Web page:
Doug Stamper also ended with his professional fate unclear after taking the fall for Frank for the murder of Zoe Barnes (Kate Mara). After the season wrapped, the showrunners assured THR that Frank's right-hand man would be back. "We’ll see what his recovery looks like, what he ends up like after recovery," said Pugliese of Michael Kelly's character. "That’s not a character that’s going to go away easily and how he reinvents himself, even in a political way, I think is going to be a blast to see." With Frank set to enter the private sector and Doug under house arrest, all signs pointed to the duo being split up for the first time on the series. Doug operated under a blind loyalty to Frank, which often resulted in him butting heads, or at least keeping his distance, when it came to Claire. But Gibson had said, emphatically, at the time that "Doug Stamper will never be sidelined!"
Now that Claire has the power, it seems likely that Doug will find his way back to 1600 Pennsylvania Avenue, even though he will have a new boss to obey. The second trailer sets up a war of sorts between Claire and Doug — since each know one another's secrets. "I'm not going to be told what to do anymore, Doug. Not by you or any man, ever again," Claire tells him. Though Doug is shown warning dogged journalist Tom Hammerschmidt (Boris McGiver) that Claire may be more guilty than Frank was, he still admits that she is the one he fears most.
Zoe Barnes has remained a prominent figure throughout all five seasons, even from beyond the grave. Frank's early season-two tossing of her in front of a train wasn't the last viewers heard of Zoe, as Tom Hammerschmidt (Boris McGiver) continued to seek justice for her death in season five. Will Tom Yates get the Zoe Barnes treatment? The answer, according to Paul Sparks, is probably not. The actor told THR, "I feel like Tom Yates had become so insular to just Claire that I don't think anybody would give a shit if he's there."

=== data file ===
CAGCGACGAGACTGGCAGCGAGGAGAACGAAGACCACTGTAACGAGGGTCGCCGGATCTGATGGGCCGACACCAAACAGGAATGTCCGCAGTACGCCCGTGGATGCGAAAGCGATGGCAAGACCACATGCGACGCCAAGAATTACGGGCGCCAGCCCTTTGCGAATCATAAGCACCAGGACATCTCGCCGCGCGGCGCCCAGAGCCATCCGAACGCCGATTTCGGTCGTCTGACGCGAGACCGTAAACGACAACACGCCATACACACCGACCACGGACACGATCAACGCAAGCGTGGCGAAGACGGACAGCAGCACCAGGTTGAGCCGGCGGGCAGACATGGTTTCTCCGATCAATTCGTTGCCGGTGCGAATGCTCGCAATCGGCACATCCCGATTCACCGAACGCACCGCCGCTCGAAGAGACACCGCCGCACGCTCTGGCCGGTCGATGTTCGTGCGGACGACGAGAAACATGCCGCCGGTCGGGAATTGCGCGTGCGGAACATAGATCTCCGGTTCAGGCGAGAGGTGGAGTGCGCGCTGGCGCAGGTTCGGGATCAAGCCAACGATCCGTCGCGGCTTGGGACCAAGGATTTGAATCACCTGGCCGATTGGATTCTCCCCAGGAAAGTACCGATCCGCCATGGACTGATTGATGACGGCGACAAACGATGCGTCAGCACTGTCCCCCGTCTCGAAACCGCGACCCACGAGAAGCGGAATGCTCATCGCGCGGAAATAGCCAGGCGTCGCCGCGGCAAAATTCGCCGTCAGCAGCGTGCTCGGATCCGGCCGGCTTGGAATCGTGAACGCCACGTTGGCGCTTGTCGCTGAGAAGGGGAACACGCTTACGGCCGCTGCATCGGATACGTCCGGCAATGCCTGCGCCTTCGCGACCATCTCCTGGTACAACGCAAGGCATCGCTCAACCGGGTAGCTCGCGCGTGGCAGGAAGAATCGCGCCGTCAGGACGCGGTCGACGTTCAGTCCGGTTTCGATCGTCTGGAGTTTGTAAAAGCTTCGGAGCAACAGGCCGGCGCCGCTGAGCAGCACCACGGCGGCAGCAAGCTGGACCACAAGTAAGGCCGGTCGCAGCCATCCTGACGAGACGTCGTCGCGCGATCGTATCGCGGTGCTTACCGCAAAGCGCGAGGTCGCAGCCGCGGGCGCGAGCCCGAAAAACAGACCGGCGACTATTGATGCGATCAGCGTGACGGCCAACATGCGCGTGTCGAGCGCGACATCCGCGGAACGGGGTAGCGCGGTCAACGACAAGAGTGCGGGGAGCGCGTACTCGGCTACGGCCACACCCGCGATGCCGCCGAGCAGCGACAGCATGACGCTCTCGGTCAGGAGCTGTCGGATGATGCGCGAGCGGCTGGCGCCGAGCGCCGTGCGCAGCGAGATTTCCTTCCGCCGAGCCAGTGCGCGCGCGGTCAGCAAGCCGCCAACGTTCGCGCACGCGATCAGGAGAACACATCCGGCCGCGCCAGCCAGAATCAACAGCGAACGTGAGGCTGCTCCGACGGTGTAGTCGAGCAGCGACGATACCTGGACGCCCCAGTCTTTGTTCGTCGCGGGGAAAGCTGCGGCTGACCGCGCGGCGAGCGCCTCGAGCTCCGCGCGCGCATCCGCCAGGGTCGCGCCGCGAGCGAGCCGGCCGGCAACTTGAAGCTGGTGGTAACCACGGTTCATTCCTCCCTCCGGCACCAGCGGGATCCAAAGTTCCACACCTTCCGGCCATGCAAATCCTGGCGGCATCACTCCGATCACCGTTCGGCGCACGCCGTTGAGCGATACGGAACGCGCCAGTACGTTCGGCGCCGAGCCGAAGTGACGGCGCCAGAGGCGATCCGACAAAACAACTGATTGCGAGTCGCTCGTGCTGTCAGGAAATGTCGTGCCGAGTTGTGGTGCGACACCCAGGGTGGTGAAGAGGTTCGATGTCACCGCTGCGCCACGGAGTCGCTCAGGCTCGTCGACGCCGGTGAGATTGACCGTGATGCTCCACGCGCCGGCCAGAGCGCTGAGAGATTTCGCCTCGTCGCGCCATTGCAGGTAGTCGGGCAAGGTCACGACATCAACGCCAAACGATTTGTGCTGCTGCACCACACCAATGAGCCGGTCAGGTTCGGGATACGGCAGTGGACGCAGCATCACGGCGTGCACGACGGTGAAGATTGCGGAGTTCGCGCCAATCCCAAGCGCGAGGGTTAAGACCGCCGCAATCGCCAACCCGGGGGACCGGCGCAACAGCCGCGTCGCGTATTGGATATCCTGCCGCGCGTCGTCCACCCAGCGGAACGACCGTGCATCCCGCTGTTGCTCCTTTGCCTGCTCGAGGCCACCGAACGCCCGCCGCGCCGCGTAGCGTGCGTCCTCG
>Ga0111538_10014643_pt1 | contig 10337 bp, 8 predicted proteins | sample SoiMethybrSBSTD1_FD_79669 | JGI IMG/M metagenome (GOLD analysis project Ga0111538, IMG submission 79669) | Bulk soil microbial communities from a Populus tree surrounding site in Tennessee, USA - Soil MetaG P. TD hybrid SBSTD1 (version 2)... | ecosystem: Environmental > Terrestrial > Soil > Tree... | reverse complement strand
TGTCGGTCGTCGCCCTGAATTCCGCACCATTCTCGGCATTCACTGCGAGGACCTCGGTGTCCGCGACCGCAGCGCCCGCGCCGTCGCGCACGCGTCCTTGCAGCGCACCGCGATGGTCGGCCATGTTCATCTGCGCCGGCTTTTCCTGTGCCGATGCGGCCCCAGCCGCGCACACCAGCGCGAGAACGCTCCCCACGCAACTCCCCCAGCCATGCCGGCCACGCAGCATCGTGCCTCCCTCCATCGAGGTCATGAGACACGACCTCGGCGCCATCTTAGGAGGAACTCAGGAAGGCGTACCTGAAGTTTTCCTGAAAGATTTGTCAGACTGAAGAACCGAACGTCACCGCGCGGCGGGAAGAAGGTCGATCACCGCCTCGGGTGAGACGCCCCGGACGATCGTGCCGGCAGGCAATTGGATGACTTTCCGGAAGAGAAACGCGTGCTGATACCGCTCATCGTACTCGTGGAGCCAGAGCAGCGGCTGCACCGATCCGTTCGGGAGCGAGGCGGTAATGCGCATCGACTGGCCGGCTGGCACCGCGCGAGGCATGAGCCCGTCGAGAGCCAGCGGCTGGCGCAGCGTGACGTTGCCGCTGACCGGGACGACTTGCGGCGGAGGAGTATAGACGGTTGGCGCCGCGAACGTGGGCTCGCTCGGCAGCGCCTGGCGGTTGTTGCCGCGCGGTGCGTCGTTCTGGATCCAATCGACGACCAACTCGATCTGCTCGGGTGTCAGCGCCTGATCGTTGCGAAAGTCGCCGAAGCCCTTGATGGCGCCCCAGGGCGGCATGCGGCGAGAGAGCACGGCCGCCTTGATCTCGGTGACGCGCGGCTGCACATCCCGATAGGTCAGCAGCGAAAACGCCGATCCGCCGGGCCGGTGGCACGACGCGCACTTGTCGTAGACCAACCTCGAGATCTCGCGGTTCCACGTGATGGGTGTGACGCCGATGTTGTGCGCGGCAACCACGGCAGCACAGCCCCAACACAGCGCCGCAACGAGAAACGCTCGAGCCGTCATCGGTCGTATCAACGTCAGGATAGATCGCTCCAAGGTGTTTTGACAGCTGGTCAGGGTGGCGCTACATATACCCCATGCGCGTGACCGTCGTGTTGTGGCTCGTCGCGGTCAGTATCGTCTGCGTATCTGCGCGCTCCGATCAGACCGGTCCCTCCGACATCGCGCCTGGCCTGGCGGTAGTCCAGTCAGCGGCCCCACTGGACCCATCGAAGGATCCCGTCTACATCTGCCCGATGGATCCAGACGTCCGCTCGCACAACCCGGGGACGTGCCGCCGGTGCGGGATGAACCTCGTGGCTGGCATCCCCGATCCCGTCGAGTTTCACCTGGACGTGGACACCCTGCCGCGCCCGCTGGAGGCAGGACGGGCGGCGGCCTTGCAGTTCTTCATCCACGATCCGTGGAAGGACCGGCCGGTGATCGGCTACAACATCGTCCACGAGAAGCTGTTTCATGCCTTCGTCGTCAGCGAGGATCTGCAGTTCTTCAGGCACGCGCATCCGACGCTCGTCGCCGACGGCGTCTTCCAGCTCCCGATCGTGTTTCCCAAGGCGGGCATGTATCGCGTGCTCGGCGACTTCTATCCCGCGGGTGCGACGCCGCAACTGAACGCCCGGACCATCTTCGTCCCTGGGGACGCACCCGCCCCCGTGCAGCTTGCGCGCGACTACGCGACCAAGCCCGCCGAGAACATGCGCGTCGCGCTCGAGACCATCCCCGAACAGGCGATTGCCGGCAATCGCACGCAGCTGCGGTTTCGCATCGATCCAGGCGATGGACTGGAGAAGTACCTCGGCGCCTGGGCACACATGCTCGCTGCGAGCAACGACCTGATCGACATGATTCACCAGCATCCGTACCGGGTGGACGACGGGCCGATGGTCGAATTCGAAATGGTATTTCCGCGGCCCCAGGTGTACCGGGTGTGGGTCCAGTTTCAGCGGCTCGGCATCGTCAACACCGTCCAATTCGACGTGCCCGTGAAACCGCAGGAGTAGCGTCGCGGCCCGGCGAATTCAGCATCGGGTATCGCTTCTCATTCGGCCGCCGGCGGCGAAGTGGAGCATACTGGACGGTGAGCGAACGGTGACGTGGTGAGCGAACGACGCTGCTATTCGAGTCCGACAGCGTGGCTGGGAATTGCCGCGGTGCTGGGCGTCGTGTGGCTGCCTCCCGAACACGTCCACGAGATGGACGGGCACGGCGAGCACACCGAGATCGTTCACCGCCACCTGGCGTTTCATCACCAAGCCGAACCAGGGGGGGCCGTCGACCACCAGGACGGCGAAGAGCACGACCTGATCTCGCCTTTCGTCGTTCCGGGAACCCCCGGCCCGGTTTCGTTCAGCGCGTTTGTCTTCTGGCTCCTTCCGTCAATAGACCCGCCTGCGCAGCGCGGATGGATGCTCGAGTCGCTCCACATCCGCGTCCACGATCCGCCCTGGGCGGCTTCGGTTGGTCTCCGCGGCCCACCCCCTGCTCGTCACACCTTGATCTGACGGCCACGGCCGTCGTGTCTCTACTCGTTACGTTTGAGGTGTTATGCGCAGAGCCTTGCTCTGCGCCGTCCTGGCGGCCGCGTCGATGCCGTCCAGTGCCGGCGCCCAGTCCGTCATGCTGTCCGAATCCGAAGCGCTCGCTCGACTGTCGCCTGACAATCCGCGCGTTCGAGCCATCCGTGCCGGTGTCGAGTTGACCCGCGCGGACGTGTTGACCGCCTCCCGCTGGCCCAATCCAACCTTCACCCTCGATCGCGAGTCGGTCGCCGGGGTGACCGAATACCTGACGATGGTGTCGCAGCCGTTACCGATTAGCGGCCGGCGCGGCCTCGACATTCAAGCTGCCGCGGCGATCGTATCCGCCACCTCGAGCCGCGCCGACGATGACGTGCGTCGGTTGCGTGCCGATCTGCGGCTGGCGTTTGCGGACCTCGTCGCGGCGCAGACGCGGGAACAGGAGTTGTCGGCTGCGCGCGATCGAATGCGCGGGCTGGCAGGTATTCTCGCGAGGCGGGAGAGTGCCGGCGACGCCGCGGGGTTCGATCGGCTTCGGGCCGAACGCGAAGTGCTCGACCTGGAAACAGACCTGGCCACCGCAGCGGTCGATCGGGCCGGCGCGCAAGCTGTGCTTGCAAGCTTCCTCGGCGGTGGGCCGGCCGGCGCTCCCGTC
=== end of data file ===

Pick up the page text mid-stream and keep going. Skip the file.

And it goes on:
The White House staffer he was having an affair with did question his whereabouts in the finale, but Sparks explained that Tom's function, at least as he envisioned it, was to be an outsider. "Zoe Barnes was after something," he had said after his character exited the show. "She was an animal in D.C., and Tom was never part of that world. As an actor on the show playing that part, there was an outsider quality to the approach I took with the character, to the way he interacted with everybody." With Claire's presidency front-and-center in season six, backtracking to focus on her killing Sparks feels unlikely on the show's trajectory of documenting her phoenix-like rise. Yates still has his book potentially floating around, however, and while Claire might get away with murder, the writer's truth on the page could ultimately result in her paying for some of her sins.